Top 33 largest cities in Australia by population

Glenn - The Census Expert

Glenn is a Census data expert, having worked at the Australian Bureau of Statistics for 10 years and at .id for over 5 years. His passion is in analysing Census data to understand the relationship between people and places. If there's anything Glenn doesn't know about the Census, it's probably not worth knowing - so ask Glenn!

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17 Responses

  1. Thew says:

    The official list of the top 33 centres for the next 4 months until the ABS revise them again….

  2. margot capuano says:

    Glad you explained about Why 33? I would have wondered. Also time I moved to Hobart, although Mt. Gambier sounds good and I can stay on the mainland!!!

  3. Rob H says:

    Interesting. Hobart goes for quality over quantity!

    I note that Burnie and Devonport are put together in this list. They’re obviously separate geographically, but do they often get put together for statistical purposes?

  4. I’m not sure why they get put together. There are 3 main population regions in Tasmania, of which the North-West coast is one of them, so I guess it’s just putting that together. There isn’t a lot of distance between urban areas up there, but you’re right, they’re not continuous. Bathurst-Orange used to be combined similarly but is now split up (so that neither make the top 33). You’d need to ask ABS Geography.

  5. B Harding says:

    It seems that your site is more honest than most. Nevertheless, when is ths Toronto syndrome (adding in totally separate cities, Mississauga and Oshawa to boost its actual population) going to stop?
    We should be honest and allow Melbourne to pass Sydney gracefully, not allow Sydney to swallow every nearby town, the entire Blie Mountains towns and the Central Coast, simply to pretend that Sydney remains the largest city.
    If this myth is maintained, why can’t Melbourne swallow CLOSER populations such as Geelong and Ballarat? Doesn’t that follow? Commuters from the last named still go to work in metropolitan Melbourne.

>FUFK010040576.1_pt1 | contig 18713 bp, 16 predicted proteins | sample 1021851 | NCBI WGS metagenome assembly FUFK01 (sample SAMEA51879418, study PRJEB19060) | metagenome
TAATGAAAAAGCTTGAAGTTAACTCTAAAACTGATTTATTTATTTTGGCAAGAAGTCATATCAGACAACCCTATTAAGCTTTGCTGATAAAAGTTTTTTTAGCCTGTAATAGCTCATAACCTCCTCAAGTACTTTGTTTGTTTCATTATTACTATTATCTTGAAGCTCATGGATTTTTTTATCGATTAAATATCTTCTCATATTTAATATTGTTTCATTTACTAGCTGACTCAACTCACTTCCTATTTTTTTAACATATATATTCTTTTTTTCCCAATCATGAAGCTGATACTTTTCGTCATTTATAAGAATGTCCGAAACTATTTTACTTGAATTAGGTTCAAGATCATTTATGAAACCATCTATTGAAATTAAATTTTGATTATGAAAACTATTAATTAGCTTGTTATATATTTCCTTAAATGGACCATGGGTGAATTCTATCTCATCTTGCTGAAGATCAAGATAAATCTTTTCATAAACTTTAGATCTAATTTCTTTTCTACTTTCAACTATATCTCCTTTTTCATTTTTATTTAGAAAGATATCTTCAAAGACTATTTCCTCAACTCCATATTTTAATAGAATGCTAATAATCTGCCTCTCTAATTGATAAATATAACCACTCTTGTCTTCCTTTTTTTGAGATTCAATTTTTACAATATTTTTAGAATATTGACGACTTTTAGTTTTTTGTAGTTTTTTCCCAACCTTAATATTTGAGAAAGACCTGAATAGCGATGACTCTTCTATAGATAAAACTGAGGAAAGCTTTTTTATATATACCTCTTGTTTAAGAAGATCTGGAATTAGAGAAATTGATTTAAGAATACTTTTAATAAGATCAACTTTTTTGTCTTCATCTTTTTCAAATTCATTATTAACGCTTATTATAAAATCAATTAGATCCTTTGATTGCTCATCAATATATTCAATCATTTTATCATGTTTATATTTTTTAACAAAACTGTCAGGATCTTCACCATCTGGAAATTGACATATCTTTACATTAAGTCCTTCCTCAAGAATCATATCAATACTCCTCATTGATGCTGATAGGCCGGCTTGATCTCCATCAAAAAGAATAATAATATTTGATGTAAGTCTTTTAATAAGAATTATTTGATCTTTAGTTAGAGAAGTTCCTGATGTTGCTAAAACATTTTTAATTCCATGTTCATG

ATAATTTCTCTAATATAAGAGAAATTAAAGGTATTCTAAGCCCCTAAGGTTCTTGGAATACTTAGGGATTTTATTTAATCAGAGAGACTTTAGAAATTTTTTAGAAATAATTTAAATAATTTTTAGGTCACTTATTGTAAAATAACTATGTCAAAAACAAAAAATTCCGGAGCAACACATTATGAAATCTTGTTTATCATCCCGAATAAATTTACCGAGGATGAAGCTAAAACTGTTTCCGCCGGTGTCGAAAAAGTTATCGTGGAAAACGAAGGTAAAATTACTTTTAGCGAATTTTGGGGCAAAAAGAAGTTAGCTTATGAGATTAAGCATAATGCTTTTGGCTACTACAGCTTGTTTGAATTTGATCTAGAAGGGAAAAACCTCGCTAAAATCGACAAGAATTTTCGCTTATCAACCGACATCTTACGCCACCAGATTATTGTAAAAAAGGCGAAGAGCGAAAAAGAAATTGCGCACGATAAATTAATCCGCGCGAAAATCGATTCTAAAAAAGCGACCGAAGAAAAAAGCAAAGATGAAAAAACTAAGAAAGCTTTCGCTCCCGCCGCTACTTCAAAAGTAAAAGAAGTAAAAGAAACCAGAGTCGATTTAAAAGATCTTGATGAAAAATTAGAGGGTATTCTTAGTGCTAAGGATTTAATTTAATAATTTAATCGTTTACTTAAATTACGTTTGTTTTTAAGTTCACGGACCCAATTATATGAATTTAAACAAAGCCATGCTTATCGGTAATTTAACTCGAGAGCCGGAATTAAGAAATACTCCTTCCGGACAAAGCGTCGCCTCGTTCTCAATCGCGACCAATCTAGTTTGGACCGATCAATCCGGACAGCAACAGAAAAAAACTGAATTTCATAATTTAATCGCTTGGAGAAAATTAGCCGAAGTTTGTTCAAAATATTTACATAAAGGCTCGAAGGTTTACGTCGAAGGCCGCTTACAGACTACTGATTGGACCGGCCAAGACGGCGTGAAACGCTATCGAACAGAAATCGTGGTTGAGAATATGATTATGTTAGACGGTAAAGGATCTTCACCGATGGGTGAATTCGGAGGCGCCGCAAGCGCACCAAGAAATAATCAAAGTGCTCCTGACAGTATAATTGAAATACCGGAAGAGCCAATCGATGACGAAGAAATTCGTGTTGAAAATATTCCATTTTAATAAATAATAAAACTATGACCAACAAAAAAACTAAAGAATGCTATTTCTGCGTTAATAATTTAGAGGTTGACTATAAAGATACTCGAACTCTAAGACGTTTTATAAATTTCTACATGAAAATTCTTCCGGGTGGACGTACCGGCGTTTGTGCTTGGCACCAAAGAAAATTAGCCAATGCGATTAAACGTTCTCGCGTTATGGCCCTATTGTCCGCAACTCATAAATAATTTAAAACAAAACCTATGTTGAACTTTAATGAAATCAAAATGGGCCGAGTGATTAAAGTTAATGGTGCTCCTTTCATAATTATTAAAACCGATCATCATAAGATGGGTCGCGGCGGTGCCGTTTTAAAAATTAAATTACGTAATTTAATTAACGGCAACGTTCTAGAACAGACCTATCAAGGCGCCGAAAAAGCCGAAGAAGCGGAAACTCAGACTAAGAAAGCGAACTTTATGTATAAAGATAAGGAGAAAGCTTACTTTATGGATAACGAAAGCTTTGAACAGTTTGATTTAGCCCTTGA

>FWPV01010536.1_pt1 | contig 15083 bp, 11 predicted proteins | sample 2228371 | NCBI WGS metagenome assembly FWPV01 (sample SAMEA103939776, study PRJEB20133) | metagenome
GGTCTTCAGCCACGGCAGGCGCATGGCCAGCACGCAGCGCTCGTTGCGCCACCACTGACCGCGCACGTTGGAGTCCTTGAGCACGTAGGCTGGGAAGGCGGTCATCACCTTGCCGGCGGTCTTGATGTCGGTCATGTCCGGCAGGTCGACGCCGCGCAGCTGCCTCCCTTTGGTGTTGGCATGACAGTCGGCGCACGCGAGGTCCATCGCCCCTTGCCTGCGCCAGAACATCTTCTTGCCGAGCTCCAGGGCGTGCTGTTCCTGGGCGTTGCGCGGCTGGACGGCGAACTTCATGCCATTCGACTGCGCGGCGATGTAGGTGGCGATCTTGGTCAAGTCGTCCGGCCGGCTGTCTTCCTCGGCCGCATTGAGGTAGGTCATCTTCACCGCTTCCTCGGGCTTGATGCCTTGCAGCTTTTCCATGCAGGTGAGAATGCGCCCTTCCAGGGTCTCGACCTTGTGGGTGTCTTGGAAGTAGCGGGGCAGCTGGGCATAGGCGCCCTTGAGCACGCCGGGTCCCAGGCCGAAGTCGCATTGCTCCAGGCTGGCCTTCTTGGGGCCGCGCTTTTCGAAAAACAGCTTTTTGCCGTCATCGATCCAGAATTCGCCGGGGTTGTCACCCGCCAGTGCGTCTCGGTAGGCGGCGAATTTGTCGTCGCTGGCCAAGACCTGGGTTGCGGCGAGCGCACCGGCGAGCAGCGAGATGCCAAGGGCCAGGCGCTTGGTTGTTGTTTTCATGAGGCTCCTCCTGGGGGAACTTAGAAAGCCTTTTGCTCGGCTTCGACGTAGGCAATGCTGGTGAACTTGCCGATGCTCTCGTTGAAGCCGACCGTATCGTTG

• Good point – the definitions of these areas are based on labour markets, so sometimes they can seem a bit odd. Central Coast and Blue Mountains people – a significant % work within urban Sydney so they are included as part of that region. Another odd one though much smaller is Burnie-Devonport as one area in northern Tas – most would keep these separate.

      And in the latest geographic revision, Melbourne’s area has expanded to take in a lot of small towns as well (eg. Gisborne, Kinglake).

  6. Greg says:

    Blue Mts and Central Coast are clearly geographically separate from Sydney with their own identities. It is nonsense to suggest that they should be included in Sydney’s population just because there is a sizable commuter population.

    I accept that a city can have a larger population than simply the contiguous area suggests, but surely the neighbouring cities and towns should be adjacent and part of a broader identifiable community. An obvious example is Newcastle where the 5 lower Hunter LGA’s of Newcastle, Lake Macquarie, Cessnock, Maitland and Port Stephens are close neighbours and even share suburbs with each other.

    Gosford and Wyong are no more part of Newcastle than they are part of Sydney even though they are as close or even closer to Newcastle than Sydney (Wyong’s northern suburbs are just 40km from Newcastle CBD).